Vienna's pedestrian "plan" is a prioritized sidewalk list that brings us up to 1956 standards. There are no time frames for completion and no long term dedicated funding sources. Some progress has been made building sidewalks with the assistance of state and federal grants in recent years, but estimates based on figures from the Department of Public Works indicate that it will take over 67 years to complete the proposed sidewalk system at recent funding levels even if the town receives grants to cover half of all construction costs.  Even with rosy assumptions we are on pace to reach 1956 sidewalk standards by 2080 - over 120 years behind the times.

It is evident that the town's tax base is growing as smaller homes are being torn down and newly-constructed homes are taxed at two, three, or more times the amount of what they replaced. The town benefits from increased tax revenue without the need to build new infrastructure or to provide additional services. A portion of this growing revenue should be dedicated to making Vienna a walkable community with the goal of meeting 1956 residential sidewalk standards by at least 2030 and modern design standards by 2050 to coincide with the Tysons Plan goals.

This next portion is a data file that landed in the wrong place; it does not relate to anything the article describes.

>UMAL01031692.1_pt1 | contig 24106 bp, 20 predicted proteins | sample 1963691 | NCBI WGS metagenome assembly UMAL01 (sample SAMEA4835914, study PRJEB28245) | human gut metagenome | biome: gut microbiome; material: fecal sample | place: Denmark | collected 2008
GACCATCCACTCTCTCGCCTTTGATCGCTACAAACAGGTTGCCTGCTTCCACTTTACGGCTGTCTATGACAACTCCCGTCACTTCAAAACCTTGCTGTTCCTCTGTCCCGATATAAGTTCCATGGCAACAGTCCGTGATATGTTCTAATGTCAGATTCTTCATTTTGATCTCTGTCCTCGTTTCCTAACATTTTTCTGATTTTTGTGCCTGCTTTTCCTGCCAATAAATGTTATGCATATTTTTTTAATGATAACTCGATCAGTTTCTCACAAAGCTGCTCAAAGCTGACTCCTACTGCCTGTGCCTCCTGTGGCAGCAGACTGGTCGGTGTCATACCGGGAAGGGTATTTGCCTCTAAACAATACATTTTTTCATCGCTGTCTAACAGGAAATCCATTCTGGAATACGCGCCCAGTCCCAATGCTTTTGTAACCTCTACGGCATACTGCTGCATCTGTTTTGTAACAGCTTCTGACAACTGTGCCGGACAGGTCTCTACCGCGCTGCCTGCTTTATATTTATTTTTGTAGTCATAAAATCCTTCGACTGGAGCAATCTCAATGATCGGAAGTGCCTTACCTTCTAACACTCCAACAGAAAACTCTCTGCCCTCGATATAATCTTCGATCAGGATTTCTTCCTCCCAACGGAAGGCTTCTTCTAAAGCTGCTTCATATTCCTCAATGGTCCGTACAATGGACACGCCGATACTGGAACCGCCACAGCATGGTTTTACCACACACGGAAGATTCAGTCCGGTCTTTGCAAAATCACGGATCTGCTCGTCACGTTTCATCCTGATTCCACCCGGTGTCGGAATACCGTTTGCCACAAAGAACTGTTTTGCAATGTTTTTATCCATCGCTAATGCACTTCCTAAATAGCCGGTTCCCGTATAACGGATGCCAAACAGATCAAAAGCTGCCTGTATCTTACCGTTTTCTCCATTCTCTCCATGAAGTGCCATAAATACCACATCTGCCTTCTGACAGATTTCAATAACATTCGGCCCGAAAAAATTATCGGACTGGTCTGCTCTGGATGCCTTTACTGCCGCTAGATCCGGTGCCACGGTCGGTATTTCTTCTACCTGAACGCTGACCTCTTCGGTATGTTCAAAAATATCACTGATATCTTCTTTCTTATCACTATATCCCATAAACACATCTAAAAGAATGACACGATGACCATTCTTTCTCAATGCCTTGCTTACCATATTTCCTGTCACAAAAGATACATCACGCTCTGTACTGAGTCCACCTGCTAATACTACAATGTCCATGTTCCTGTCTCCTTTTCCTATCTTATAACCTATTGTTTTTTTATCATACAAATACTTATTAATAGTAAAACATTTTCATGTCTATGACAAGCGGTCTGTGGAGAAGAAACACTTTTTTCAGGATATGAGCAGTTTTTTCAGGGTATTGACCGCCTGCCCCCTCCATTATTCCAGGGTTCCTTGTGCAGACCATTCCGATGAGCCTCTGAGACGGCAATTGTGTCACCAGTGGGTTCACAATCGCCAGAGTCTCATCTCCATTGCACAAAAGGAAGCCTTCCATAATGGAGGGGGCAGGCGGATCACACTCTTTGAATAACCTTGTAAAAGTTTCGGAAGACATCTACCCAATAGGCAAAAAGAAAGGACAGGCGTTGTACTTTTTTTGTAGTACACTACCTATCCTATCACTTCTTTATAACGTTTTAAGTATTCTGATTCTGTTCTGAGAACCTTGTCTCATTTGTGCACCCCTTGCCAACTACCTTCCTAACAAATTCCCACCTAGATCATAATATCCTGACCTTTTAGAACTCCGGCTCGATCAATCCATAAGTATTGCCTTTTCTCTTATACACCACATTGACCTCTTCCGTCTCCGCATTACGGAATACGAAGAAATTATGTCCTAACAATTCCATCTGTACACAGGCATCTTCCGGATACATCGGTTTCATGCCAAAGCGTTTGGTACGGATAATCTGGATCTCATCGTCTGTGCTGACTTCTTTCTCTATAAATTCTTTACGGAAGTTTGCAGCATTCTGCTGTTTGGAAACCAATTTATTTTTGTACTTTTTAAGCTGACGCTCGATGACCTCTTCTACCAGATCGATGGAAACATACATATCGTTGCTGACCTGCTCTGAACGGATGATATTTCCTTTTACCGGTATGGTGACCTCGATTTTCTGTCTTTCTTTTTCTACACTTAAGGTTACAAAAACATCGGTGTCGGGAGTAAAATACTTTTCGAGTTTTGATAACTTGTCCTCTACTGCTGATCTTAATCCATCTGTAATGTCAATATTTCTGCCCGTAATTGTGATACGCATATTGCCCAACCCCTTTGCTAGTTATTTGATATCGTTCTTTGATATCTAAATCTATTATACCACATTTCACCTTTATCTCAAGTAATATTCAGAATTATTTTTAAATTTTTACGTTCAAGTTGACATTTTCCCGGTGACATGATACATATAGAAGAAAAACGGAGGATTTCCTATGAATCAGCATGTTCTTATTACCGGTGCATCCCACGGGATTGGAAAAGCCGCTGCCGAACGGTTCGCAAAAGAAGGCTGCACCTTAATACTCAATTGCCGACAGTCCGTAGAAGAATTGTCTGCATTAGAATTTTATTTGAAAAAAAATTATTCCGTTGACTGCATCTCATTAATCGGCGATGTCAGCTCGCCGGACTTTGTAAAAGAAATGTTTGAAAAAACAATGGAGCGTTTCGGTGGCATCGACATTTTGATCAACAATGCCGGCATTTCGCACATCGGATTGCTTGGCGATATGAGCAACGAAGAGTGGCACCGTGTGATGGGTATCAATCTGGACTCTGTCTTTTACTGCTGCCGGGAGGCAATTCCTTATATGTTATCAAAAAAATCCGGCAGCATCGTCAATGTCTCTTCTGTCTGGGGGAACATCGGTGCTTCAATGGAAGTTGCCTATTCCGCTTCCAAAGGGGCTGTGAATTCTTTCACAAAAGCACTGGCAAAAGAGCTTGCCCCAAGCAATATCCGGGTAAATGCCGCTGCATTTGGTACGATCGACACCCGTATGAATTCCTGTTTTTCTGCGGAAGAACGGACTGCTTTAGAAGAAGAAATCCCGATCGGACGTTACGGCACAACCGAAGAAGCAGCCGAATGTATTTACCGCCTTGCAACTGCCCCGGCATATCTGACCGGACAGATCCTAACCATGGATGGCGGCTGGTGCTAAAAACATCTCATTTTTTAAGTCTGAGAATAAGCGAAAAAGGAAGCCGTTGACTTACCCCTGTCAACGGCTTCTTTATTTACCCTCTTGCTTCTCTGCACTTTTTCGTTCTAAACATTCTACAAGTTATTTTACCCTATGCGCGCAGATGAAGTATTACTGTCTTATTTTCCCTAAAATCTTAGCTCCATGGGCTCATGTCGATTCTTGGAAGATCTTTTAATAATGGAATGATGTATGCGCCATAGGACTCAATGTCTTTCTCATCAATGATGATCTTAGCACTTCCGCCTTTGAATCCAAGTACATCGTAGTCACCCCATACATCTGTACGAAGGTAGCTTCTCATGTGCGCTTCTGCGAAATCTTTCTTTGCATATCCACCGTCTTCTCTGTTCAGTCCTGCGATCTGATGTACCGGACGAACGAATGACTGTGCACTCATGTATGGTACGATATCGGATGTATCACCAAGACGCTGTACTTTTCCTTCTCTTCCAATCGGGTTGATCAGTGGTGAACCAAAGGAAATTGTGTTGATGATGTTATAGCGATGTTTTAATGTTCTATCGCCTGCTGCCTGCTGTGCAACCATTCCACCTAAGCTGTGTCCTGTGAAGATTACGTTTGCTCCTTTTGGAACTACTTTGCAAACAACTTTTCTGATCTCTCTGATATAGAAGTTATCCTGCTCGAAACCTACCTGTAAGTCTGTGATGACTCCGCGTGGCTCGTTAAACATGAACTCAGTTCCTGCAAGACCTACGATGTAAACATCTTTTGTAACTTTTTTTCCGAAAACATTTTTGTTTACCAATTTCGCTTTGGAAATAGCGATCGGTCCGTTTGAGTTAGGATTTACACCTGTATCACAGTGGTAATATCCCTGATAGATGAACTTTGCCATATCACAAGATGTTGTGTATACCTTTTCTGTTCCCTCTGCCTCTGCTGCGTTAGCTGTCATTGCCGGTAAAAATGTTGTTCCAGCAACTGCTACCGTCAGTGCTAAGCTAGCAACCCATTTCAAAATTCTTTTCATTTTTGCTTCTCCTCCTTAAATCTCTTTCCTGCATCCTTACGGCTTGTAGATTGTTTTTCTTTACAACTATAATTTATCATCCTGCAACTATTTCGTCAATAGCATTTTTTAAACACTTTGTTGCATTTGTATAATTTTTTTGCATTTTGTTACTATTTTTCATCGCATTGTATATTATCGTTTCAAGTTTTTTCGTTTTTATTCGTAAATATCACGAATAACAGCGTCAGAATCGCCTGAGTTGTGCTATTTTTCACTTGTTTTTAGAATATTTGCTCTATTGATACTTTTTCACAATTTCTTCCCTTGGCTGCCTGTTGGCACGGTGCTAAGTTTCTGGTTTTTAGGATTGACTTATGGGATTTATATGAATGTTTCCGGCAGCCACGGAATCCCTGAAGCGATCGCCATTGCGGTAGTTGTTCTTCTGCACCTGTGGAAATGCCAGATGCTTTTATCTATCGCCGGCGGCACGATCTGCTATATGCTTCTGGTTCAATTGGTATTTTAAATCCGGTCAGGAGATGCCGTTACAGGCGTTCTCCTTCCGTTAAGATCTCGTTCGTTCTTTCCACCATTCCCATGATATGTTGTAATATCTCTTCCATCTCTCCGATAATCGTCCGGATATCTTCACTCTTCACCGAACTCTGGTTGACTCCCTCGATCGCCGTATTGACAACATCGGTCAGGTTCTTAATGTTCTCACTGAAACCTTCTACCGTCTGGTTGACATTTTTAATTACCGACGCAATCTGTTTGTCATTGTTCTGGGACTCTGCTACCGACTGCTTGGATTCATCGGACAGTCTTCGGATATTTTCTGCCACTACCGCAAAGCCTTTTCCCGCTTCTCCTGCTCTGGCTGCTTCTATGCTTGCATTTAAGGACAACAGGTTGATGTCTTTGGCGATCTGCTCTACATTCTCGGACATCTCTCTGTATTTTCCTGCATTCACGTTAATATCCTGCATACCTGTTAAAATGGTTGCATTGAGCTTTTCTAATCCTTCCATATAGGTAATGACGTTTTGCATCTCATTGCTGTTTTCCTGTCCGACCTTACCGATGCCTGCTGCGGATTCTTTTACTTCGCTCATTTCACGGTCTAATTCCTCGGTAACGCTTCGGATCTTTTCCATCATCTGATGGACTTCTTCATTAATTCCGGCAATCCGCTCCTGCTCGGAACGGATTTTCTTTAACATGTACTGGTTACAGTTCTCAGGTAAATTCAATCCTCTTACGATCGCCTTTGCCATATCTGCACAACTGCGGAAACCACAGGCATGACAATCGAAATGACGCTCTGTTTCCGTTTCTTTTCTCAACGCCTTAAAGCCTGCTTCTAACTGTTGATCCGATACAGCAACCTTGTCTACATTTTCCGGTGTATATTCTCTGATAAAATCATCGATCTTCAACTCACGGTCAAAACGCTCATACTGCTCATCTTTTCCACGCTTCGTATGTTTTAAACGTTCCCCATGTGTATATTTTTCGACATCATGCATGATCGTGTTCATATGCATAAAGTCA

Please take a moment to send an email to the Town Manager and Town Council to let them know it is time to have a funded plan to complete the sidewalk system in town. Send your emails to:


Thank you,

Sean McCall
Vienna Elementary School Safe Routes to School Committee

Sean McCall February 11, 2012 at 05:15 PM
Someone has to bring those recommendations to the Transportation Safety Commission (TSC) for review so the Council or the Department of Public Works can take action. This would certainly be true of stop sign request. The town has implemented several projects in the Vienna Elementary Travel Plan. The firehouse sidewalks and other safety improvements near the Community Center, new crosswalks on Cottage St, and intersection improvements at Center & Ayrhill were all either initiated by or supported by the Vienna Elementary Safe Routes to School Committee at TSC and Council public hearings. In addition to advocating for more aggressive sidewalk funding, we are also currently supporting pedestrian improvements to the intersection of Park and Locust. The TSC recently concluded public hearings on this intersection and their recommendations will likely be the subject of a Council public hearing sometime in the near future. Parents who want to see pedestrian improvements around their schools need to get involved in their school SRTS programs to help advocate for these projects. I recommend that anyone who is interested contact your school's PTA President.